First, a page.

1-1-1 tennodai,tsukuba-shi,ibaraki-ken 305-8575, JAPAN
Laboratory of Gene Regulation
Graduate School of Comprehensive Human Sciences
University of Tsukuba

Molecular mechanisms of adipocyte differentiation

Obesity has become a huge health issue in Europe and the USA. In japan, the number of obese people is increasing every year as well. Obesity is the cause of diabetes mellitus and cardiovascular diseases and could potentially increase medical costs. Therefore, development of its therapy has become an urgent issue in these countries.

Differentiation of brown preadipocytes
(A) Oil Red O staining
Left panel: Undifferentiated cells
Right panel: Differentiated cells
(B) Magnified images
(C)Induced expression of brown-specific or adipogenesis-related genes

There are two kinds of adipocyte in our bodies; white adipocytes and brown adipocytes. White adipocytes are distributed in hypodermal tissues and around the internal organs and store excess energy as fat. By contrast, brown adipocytes are present near collarbones and use fat to produce heat. Until quite recently, human brown adipocytes were believed to be present only in newborn babies but recent research revealed that brown adipocytes are also present in adult humans and has been studied extensively for prevention and treatment of obesity.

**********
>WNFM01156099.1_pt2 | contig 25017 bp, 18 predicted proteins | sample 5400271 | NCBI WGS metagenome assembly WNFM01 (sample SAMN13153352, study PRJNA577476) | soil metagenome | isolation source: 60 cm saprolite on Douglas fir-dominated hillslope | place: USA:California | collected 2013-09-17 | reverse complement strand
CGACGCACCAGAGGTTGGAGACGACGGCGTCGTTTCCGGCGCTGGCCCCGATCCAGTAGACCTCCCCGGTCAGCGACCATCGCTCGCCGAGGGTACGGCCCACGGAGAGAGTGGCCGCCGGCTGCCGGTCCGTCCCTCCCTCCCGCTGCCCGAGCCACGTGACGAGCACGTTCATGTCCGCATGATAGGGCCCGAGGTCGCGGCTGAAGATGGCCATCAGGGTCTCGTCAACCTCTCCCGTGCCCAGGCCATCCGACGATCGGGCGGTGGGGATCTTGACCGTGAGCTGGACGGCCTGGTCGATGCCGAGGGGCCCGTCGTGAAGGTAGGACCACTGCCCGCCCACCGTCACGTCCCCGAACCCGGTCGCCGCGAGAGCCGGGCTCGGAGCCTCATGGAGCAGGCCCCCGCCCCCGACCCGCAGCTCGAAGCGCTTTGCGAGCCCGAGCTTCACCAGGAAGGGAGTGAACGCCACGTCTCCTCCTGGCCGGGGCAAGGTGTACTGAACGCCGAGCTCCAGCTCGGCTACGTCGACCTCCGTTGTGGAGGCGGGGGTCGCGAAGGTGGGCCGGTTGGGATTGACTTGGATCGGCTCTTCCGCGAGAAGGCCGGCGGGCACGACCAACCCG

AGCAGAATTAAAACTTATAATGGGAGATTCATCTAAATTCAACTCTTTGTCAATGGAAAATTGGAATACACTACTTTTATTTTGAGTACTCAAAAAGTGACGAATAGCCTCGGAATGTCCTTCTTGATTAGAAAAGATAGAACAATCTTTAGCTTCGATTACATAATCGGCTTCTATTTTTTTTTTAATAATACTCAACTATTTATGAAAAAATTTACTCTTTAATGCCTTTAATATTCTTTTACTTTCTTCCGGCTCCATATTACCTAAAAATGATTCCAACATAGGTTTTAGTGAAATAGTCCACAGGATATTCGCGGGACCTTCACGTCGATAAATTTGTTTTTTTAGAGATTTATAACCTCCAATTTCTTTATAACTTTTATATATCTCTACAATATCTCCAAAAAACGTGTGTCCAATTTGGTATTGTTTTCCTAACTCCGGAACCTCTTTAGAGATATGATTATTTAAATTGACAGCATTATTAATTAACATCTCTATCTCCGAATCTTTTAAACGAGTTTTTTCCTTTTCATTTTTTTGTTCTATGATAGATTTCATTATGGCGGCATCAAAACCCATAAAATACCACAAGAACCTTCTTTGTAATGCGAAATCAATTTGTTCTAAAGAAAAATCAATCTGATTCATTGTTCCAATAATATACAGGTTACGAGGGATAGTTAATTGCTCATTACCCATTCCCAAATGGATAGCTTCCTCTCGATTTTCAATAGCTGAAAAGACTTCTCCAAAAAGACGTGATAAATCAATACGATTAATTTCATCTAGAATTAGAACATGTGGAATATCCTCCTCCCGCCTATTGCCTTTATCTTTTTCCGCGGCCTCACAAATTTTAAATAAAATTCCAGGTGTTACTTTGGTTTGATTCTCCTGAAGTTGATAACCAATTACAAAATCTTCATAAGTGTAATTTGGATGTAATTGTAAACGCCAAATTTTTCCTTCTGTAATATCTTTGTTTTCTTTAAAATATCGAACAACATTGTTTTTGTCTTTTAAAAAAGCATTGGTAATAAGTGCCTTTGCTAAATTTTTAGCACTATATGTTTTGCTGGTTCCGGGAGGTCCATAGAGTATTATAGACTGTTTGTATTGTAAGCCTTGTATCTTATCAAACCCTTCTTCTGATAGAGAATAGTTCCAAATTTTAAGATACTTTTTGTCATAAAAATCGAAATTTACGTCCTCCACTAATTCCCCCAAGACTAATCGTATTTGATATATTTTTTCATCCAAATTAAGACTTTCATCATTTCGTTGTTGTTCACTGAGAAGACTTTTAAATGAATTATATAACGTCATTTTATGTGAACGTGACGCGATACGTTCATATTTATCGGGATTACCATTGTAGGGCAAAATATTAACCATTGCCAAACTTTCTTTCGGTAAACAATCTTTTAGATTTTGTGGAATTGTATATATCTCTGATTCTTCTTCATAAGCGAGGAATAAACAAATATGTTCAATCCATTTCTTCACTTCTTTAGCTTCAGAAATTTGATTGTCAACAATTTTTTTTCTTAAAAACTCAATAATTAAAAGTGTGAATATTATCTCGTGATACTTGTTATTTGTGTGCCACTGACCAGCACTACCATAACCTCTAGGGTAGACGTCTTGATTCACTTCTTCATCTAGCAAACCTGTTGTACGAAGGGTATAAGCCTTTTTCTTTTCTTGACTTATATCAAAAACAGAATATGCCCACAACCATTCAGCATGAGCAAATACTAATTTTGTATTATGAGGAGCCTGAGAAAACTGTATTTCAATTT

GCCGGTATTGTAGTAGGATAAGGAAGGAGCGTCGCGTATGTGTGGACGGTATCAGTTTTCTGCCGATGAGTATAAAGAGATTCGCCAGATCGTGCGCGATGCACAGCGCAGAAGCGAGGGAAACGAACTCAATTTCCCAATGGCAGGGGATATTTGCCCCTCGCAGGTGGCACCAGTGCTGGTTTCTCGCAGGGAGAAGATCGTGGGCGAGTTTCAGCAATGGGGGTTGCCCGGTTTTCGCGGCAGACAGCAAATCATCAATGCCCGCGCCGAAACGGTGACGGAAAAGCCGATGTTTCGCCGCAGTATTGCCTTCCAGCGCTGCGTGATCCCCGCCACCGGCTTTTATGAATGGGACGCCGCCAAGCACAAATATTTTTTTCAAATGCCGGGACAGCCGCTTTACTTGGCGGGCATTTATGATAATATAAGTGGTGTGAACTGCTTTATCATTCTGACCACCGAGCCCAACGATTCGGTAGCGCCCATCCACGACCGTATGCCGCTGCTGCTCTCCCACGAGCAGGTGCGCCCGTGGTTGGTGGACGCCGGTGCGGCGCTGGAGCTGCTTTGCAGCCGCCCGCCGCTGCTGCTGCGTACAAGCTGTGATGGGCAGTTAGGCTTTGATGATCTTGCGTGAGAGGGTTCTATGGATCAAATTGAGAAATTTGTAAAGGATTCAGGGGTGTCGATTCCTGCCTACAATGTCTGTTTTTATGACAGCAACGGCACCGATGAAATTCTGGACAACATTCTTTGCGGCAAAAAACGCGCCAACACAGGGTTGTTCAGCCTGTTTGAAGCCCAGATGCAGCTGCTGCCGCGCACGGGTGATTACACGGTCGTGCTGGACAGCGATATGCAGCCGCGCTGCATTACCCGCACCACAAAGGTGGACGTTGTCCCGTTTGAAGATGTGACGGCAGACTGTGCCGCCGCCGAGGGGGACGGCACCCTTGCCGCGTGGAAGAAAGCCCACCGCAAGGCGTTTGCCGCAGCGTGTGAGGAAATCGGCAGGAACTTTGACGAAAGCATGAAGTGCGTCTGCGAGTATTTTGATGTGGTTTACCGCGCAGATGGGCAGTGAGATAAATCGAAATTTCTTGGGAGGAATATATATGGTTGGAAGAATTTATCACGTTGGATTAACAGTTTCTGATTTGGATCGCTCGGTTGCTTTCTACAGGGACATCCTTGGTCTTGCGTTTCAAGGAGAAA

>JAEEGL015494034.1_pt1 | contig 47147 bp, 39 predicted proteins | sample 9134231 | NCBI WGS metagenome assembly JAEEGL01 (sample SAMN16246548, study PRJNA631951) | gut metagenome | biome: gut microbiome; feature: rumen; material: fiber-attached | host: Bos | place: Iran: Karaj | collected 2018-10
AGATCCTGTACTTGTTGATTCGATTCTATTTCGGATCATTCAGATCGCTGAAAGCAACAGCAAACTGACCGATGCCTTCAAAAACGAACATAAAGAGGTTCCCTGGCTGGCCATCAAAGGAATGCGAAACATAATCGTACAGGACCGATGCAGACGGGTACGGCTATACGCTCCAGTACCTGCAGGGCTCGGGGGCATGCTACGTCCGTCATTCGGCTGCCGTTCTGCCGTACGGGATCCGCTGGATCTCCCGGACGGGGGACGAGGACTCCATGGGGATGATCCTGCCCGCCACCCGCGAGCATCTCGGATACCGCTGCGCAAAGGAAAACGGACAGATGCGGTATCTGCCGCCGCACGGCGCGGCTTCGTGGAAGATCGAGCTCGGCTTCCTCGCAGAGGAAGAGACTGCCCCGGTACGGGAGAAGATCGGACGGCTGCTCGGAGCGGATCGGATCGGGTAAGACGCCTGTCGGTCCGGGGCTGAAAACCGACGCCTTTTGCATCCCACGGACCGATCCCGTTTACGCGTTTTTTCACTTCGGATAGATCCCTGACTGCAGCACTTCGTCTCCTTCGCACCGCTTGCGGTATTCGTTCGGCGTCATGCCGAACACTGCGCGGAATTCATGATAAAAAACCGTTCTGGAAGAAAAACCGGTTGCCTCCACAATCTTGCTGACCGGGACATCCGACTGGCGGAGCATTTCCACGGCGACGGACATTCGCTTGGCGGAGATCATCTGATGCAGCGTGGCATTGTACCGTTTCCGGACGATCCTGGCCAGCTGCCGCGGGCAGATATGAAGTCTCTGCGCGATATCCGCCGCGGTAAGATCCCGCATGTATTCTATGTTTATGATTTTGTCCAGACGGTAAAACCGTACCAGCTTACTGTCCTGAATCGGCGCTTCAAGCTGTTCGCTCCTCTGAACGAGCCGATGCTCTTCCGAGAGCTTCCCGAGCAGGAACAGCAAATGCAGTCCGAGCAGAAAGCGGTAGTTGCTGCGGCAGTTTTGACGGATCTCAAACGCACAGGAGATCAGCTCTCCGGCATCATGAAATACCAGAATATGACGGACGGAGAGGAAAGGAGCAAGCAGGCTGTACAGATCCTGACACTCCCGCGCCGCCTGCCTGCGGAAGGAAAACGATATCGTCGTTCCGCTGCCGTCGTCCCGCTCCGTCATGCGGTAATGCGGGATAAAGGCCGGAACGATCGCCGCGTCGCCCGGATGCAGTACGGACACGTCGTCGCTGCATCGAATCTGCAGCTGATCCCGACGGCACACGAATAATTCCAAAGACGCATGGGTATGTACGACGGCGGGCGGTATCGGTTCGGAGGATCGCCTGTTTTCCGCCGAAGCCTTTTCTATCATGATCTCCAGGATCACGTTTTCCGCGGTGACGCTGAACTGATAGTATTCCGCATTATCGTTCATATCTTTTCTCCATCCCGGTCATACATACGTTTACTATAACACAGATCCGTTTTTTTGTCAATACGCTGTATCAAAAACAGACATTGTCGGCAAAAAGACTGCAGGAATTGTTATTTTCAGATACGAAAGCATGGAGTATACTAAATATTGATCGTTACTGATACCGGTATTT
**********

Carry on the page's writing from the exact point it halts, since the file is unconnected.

Brown adipocytes have a large number of mitochondria and UCP-1 to produce heat instead of ATP. Brown adipocytes develop from myf5-positive cells, sharing a common precursor with myocytes. PRDM16 has been shown to be a critical determinant of brown adipocyte differentiation. PRDM16 is a 140 kDa protein which has 10 zinc finger domains, and was identified as one of the genes specifically expressed in brown adipocytes. PRDM16 causes changes in gene expression pattern of myf5-positive cells and induces differentiation into brown adipocytes. However, the mechanisms by which how signals regulated PRDM16 expression remains largely unresolved. We are trying to understand the regulation of PRDM16 expression and contribute to the medical therapy of obesity.

In addition, another type of brown-like adipocytes called “beige” or brite” cells have been recently discovered. These cells show a distinct gene expression patterns and induce UCP-1 upon cold exposure and sympathetic stimulation. Beige cells are responsive to Irisin, a peptide hormone secreted from muscle cells during exercise. What Irisin does is not known at all. Recent research suggests that human brown adipose tissue consists mainly of beige cells. Studies on Irisin and its heat production mechanism should provide an important finding for obesity treatment.

We are trying to understand the differentiation mechanisms of brown or beige cells and to contribute to solve the worldwide issue of obesity.